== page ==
Please understand that I’m merely answering your questions and expressing what I believe and not that I’m judging you or your beliefs. I wholly accept your faith. My opinion or beliefs do not and should not affect your when your faith and love of god is strong, just as my convictions are strong and are not diminished by your faith.

My question for you is: Do you feel that the knowledge we’ve gained through science conflicts or belittle your beliefs?

Peace, and let’s keep the conversation going.


#6

This is interesting, and I have agreed that sometimes this seems to be the case. Of course, in some cases, unbelievers are more ethical because they fear the opinion of the fellowman. Or because they believe that one good turn deserves another, and so their good deeds will result in others being good to them… But that aside, I have recently often said to my christian friends that it is not what you believe on paper, but how you live that expresses your true theology. This works in two ways, first that if you have the right beliefs, but don’t live by them, you will be a poor witness. On the other hand, if your theology is not completely right but you live the way Jesus wants you to, then you are being more obedient. Your statement about being impacted most of all by the ethics and consideration of people verifies this for me (and I hope for others).

I can identify with what you said here, because it is also part of the reason we are no longer attending a reformed denomination, and are now attending a community church from an anabaptist tradition. This is related to personal experience at the denominational and local level. Of course, people are people in every church and denomination, and none are free from sin, but sometimes we just want some relief from what we are experiencing.

On the other hand, God is with me wherever I go, wherever I am. He will forgive those people as he forgives me, and I cannot ultimately claim to be better than them.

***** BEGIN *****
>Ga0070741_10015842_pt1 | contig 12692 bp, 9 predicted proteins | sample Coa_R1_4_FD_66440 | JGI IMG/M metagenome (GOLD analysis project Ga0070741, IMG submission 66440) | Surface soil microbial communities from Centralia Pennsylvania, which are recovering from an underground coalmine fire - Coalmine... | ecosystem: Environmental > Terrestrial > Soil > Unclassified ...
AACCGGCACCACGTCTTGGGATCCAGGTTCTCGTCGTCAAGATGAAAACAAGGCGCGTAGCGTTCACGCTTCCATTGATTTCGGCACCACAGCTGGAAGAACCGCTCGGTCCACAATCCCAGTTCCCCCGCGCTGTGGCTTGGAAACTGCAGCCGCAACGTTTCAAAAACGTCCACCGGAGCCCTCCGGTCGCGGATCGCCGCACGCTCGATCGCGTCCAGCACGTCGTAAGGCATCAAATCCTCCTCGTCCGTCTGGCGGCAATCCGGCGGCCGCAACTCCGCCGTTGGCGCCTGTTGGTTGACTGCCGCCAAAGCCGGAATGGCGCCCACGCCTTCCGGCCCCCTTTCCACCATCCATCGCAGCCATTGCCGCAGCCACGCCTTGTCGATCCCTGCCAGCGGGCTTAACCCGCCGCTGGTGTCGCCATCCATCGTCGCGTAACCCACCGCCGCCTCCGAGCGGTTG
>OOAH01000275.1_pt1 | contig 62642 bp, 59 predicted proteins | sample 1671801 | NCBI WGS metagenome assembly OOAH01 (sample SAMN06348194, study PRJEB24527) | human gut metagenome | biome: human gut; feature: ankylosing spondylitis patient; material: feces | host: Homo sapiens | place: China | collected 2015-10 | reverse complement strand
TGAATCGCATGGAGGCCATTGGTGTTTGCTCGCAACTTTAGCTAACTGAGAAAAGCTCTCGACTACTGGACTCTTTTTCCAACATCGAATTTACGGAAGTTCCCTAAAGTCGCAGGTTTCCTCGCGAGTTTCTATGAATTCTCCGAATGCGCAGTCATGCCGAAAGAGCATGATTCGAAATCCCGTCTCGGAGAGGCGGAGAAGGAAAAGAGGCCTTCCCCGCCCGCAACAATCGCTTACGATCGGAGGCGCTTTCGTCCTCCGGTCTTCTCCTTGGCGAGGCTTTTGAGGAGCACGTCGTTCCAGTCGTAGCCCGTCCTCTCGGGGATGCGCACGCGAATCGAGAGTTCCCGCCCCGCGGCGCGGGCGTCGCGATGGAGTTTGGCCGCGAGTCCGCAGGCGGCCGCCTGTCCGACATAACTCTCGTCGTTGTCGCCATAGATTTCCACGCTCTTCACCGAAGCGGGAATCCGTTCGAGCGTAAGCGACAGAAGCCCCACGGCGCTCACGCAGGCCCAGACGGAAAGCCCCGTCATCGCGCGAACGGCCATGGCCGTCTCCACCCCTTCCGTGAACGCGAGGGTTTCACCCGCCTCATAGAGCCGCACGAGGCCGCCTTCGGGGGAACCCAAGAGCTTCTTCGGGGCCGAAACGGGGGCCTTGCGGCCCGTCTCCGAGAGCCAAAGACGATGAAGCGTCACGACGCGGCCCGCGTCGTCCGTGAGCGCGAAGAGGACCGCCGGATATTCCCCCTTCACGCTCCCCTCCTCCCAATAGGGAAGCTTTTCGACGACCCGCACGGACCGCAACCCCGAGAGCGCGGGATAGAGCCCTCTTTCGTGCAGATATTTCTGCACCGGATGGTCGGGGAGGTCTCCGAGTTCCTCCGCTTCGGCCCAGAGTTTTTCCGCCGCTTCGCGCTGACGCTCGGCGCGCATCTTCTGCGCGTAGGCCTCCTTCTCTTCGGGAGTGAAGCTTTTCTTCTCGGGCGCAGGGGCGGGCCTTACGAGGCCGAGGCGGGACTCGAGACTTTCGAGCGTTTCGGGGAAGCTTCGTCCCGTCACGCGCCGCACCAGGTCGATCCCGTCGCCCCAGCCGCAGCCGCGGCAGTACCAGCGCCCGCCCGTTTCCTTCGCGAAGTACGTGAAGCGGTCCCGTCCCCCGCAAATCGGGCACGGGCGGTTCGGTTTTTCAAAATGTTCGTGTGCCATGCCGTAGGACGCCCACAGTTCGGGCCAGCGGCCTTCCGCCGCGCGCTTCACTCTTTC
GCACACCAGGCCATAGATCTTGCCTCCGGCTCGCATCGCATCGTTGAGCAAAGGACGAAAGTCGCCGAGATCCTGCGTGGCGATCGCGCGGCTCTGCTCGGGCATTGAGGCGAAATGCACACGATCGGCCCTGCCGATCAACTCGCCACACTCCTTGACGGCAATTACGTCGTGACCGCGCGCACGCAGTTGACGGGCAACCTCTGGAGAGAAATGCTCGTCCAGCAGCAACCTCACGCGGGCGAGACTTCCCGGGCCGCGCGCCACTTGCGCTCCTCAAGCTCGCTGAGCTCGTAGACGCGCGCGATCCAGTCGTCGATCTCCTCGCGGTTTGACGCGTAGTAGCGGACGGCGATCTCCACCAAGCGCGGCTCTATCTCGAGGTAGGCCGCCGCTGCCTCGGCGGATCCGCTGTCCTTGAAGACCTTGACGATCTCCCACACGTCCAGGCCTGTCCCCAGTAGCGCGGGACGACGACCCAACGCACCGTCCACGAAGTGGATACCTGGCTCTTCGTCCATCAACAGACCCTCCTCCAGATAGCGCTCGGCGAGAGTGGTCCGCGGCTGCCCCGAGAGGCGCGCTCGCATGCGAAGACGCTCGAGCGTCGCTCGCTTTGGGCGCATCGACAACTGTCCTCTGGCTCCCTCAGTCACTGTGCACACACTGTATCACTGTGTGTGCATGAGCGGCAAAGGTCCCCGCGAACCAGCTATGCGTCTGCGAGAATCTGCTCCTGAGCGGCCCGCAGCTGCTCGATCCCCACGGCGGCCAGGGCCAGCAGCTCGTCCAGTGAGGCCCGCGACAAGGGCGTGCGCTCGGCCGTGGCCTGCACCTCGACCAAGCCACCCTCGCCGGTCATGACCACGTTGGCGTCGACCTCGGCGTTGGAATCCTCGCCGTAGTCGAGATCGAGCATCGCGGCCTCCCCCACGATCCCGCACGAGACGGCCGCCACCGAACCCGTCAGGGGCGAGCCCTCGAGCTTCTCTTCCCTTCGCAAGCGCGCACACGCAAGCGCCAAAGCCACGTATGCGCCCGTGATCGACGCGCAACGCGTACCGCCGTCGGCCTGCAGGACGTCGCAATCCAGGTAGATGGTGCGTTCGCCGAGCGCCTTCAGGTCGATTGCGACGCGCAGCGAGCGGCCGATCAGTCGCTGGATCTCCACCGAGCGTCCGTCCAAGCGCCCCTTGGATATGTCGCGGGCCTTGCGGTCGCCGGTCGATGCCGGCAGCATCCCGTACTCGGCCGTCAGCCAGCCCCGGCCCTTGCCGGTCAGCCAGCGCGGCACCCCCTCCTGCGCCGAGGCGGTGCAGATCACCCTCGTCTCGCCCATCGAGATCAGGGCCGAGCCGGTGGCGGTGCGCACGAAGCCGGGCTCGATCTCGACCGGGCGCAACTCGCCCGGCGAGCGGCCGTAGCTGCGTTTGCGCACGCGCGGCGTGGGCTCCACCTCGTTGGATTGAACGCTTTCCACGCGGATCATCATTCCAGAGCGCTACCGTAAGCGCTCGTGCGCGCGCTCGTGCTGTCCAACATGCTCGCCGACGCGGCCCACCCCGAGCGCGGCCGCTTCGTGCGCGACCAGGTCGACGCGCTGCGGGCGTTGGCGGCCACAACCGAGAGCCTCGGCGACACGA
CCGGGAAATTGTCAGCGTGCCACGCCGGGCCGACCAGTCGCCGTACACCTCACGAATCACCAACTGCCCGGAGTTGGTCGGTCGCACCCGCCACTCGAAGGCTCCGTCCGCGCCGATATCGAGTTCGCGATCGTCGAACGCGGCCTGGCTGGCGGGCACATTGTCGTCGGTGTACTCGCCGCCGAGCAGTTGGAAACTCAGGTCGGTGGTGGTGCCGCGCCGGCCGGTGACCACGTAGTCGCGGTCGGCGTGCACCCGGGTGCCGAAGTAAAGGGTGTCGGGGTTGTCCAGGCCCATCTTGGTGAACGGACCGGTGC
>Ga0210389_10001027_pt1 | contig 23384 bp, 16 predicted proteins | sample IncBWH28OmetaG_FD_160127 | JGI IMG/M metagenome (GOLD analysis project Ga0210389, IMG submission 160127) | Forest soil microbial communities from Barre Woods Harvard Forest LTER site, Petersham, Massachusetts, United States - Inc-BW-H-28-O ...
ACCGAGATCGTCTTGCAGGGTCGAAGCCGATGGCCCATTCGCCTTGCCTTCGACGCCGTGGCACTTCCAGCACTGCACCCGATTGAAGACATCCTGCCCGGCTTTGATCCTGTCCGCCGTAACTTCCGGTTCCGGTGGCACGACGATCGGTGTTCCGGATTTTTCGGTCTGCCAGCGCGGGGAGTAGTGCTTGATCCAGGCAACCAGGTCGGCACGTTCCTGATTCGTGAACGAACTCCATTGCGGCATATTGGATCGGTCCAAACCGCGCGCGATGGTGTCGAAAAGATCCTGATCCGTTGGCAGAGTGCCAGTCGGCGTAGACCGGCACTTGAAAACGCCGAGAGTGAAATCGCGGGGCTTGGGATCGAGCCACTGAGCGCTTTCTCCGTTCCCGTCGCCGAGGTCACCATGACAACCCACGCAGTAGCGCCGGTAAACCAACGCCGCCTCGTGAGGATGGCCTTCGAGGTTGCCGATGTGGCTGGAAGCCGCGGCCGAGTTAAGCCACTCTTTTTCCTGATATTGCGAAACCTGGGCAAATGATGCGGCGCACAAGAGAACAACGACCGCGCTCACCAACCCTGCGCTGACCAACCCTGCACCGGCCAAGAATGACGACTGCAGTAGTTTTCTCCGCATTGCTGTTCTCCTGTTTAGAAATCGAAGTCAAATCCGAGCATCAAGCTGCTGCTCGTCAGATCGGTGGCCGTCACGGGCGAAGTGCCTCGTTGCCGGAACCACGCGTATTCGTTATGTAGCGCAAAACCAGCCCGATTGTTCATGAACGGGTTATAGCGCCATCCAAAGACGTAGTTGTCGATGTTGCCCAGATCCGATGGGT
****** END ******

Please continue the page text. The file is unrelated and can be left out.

So a couple of questions, then I will answer yours about knowledge. What does “goodness sake” mean to you? Why do you choose to be good, rather than bad? Does “goodness” care whether you are good or bad? and finally, what role did Jesus play in your former Christianity?

So to your question… Knowledge we’ve gained, or knowledge I’ve gained, which may be different than yours, does it conflict my beliefs? Such a general question could have many answers, but in general, I would say no. It does not conflict my basic beliefs. I believe there are explanations for how apparent differences between nature and scripture can be resolved. This is based on the basic principle that science conflicts with the resurrection, and so I cannot place science on an immutable pedestal. Yet, science, as a discovery process, is a beautiful thing, as is the nature that God created. Science itself is God’s instrument to keep us humble, and to demonstrate the increasing greatness of God. (not that God’s greatness increases, but that our awareness and increasing understanding of his greatness increases.).

It is not science that belittles beliefs, but people who misappropriate science who belittle others. God’s creation shows how small we are, but does not belittle us. People belittle others.


(Roger A. Sawtelle) #7

@Igdy_Kajigger

Thank you for your statement and appeal to Bethel.

I certainly agree with you. Christianity and science are not enemies.

The problem I have with your statement is that your ideal is based on the Parable of the Good Samaritan is rooted in our faith in Jesus Christ and not in science.

Now you might have used this story because you were addressing a Christian school, but it is still true. Science does not show people the best way to live, Jesus does.

Now it is clear that many Christians do not understand the message of Jesus in part and maybe completely, but that does not make His message wrong. I am glad that you understand His message of love, and hope that you will give His Church a second chance or two or more.


(system) #8